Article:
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Florida students at massive D.C. rally urge strict gun laws

Emma Gonzalez, a survivor of the school shooting

Emma Gonzalez, a survivor of the school shooting at Marjory Stoneman Douglas High School, speaks during the March For Our Lives in Washington, DC, USA, 24 March 2018. Credit: SHAWN THEW/EPA-EFE/REX/Shutterstock / SHAWN THEW/EPA-EFE/REX/Shutterstock

WASHINGTON — At a massive March for Our Lives rally Saturday, students who survived the Florida high school shootings issued an urgent call to their generation: Force the powerful to pass strict guns laws to bring gun violence to an end.

David Hogg, one of several teen activists from Marjory Stoneman Douglas High School in Parkland where a gunman killed 17 students and teachers, told the hundreds of thousands of teens, parents and supporters, “No more.”

His classmate Cameron Kasky said, “The people demand a law banning the sale of assault weapons. The people demand we prohibit the sale of high-capacity magazines. The people demand universal background checks.”

And warning lawmakers and President Donald Trump, he added, “Stand with us or beware, the voters are coming.”

The rally in the nation’s capital aimed to draw as many as 500,000 people while more than 800 “sibling” rallies across the country filled the streets in New York City, Chicago, Philadelphia, Boston, Miami, Los Angeles and other cities.

Young people, who brandished their new or upcoming right to vote as their leverage, dominated the speeches and rallies.

The White House took note. A spokeswoman said, “We applaud the many courageous young Americans exercising their First Amendment rights today.”

But the student speakers, who alternated with entertainment by stars including Lin-Manuel Miranda, Ariana Grande and Demi Lovato, all struck a common theme — their generation must repair what their parents and adults have left broken.

“We must stand beside those we love because America betrayed them,” Kasky said.

“This is more than just a march, this is more than just one day, one event and moving on,” said his classmate Delaney Tarr.

“This is a movement reliant on the persistence and the passion of its people,” she said. “We cannot move on. If we move on, the NRA and the people against us will win.”

In a dramatic moment, Douglas High School student Emma Gonzalez spoke of her slain friends and teachers and then, in tears, stood at the microphone silent. The speech and silence lasted for the six minutes and 20 seconds it took the gunman to take their lives.

Mya Middleton, a student a North Grand High School in Chicago, spoke about the constant fear of being shot. “Chicago goes through this every day, and you can’t know how much of a toll it takes on us,” she said.

Yolanda Renee King, the Rev. Martin Luther King Jr.’s 9-year-old granddaughter, drew from the civil rights leader’s most famous words in declaring from the stage: “I have a dream that enough is enough. That this should be a gun-free world. Period.”

Students and parents from across the country, including several busloads from Long Island, came to the nation’s capital.

Shannon Lynch, 20, said she was among about 400 residents from Newtown, Connecticut, the site of the 2012 Sandy Hook Elementary School massacre, who came “to show Parkland we are with them.”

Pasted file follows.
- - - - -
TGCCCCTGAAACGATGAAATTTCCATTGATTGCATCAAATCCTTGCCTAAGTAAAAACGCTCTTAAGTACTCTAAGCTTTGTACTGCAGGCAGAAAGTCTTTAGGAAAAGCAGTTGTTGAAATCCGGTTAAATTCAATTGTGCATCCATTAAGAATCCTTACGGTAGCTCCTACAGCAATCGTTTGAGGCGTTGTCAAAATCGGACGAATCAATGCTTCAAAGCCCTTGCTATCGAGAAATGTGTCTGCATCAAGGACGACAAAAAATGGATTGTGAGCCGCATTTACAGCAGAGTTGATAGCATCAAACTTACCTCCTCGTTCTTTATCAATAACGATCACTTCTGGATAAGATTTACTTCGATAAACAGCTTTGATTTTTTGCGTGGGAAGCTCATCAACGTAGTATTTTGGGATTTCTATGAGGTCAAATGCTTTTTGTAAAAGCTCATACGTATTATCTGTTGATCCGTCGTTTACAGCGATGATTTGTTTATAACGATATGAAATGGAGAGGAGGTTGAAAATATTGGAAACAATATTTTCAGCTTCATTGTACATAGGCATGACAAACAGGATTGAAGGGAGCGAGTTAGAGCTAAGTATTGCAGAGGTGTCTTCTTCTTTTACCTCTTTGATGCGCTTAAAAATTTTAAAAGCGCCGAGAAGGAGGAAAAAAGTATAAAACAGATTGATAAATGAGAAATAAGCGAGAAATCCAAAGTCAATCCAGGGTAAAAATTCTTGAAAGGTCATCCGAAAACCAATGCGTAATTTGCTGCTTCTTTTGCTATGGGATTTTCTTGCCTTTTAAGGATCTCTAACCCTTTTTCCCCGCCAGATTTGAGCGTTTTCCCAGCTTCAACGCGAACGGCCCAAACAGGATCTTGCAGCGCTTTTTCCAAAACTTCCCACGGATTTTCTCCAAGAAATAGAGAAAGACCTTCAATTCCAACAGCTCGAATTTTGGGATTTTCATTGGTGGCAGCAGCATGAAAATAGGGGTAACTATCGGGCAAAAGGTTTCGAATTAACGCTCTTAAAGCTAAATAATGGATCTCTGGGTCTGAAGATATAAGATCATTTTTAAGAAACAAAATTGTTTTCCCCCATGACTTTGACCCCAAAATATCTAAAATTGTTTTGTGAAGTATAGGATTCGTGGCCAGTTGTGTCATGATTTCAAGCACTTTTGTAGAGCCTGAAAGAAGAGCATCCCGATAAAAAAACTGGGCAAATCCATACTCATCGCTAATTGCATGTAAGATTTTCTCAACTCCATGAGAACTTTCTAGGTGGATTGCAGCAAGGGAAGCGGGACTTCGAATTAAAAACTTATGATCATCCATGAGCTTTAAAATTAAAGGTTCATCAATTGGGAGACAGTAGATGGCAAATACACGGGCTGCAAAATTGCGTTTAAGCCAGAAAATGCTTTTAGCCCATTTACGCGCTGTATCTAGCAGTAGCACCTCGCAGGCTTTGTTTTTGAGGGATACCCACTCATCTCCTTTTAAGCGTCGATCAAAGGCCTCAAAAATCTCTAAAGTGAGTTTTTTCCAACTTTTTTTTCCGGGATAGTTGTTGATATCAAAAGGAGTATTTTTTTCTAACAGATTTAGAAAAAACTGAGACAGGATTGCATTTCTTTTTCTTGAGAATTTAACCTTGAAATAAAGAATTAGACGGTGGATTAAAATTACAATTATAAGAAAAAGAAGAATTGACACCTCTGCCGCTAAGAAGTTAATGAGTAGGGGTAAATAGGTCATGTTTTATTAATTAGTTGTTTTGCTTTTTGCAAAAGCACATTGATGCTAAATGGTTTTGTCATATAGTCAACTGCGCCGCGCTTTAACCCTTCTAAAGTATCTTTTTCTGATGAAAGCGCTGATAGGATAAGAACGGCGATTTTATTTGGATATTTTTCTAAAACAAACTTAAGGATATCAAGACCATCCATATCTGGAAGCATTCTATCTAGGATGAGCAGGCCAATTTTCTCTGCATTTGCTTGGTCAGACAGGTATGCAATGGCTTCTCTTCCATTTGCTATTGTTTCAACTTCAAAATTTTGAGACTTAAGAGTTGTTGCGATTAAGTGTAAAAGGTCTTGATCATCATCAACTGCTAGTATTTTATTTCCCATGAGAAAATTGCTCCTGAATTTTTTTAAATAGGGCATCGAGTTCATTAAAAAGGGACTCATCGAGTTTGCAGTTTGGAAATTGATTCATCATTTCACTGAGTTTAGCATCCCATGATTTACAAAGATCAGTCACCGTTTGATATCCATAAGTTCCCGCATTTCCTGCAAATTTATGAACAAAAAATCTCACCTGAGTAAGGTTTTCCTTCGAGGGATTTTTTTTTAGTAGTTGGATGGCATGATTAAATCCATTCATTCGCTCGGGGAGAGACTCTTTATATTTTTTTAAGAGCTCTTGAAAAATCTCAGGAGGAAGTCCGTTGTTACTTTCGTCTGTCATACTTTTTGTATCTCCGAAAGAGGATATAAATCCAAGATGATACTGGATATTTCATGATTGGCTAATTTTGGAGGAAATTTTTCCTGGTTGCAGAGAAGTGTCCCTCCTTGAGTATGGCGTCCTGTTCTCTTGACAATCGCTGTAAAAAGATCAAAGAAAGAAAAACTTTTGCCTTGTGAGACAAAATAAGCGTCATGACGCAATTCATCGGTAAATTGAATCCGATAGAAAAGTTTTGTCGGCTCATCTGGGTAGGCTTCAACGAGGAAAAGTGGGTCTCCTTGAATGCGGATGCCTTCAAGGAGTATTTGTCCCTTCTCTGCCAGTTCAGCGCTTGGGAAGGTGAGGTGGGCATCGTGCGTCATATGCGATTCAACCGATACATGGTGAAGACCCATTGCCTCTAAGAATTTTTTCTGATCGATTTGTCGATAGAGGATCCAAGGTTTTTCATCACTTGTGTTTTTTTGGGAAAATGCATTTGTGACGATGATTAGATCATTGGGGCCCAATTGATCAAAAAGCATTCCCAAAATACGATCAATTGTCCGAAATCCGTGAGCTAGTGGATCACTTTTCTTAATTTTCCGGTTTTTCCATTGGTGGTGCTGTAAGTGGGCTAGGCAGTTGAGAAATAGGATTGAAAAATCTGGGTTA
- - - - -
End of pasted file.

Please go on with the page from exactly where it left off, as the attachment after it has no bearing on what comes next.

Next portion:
She said, “I think it’s difficult for people to want to make change unless it directly impacts them, but these shootings are becoming more frequent, and more people are being touched by gun violence.”

Lisa Richardson, a Merrick native who lives in Montgomery County, Maryland, attended with her son Matt, 21. She said when she was in college, as her son is now, the possibility of facing a mass shooting “was never a consideration.”

She added, “This has got to stop.” Her son called the rally “a call to action.”

Andy and Barbara Parker of Martinsville, Virginia, displayed a large photo of their daughter Alison Parker, a TV reporter shot to death on air in 2015.

“We’ve been fighting this fight for a while, so it’s nice to have an army behind us,” said her father. “They’ve got to vote, that’s the only way we’re going to fix this.”

Kasky and other rally organizers demanded that lawmakers choose between them and the NRA, whose political arm spent $1 million in contributions to members of Congress and $54 million on ads, many of them in support of Trump.

The NRA acknowledged students have a right to make their voices heard, but complained the views of young gun-rights supporters were shut out of the discussion.

The NRA did not respond to a request for comment.

The gun control advocacy group Everytown for Gun Safety, founded by former New York City Mayor Michael Bloomberg, helped organize the rallies, and celebrities such as Oprah Winfrey, John Legend, and George and Amal Clooney donated money to the event.

Former President Barack Obama tweeted support for the rallies and several Democrats attended them.

White House spokeswoman Lindsay Walters said, “Keeping our children safe is a top priority of the president’s.”

She said he backed measures to improve background checks and to offer schools grants to fight gun violence that Congress passed in the $1.3 trillion omnibus spending plan.

She also cited the Justice Department’s new rule issued Friday to ban bump stocks that turn “legal weapons into illegal machine guns.”

But Republican leaders whose majorities control both the House and Senate oppose stricter gun laws. The House in recent years has not brought up any gun restrictions for debate.

— With AP

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